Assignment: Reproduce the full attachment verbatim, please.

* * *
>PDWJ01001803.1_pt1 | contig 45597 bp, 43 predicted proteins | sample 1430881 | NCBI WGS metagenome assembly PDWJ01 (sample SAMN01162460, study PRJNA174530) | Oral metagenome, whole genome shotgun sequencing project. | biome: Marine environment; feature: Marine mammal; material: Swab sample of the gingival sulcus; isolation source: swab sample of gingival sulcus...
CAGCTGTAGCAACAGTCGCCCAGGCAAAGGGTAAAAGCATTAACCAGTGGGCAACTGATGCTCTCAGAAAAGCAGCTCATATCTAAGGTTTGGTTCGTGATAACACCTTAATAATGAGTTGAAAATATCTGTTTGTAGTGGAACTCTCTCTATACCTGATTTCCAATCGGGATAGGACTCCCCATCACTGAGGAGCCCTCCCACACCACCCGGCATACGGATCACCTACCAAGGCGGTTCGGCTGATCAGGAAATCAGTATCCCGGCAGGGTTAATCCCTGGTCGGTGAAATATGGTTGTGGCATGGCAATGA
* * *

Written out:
>PDWJ01001803.1_pt1 | contig 45597 bp, 43 predicted proteins | sample 1430881 | NCBI WGS metagenome assembly PDWJ01 (sample SAMN01162460, study PRJNA174530) | Oral metagenome, whole genome shotgun sequencing project. | biome: Marine environment; feature: Marine mammal; material: Swab sample of the gingival sulcus; isolation source: swab sample of gingival sulcus...
CAGCTGTAGCAACAGTCGCCCAGGCAAAGGGTAAAAGCATTAACCAGTGGGCAACTGATGCTCTCAGAAAAGCAGCTCATATCTAAGGTTTGGTTCGTGATAACACCTTAATAATGAGTTGAAAATATCTGTTTGTAGTGGAACTCTCTCTATACCTGATTTCCAATCGGGATAGGACTCCCCATCACTGAGGAGCCCTCCCACACCACCCGGCATACGGATCACCTACCAAGGCGGTTCGGCTGATCAGGAAATCAGTATCCCGGCAGGGTTAATCCCTGGTCGGTGAAATATGGTTGTGGCATGGCAATGA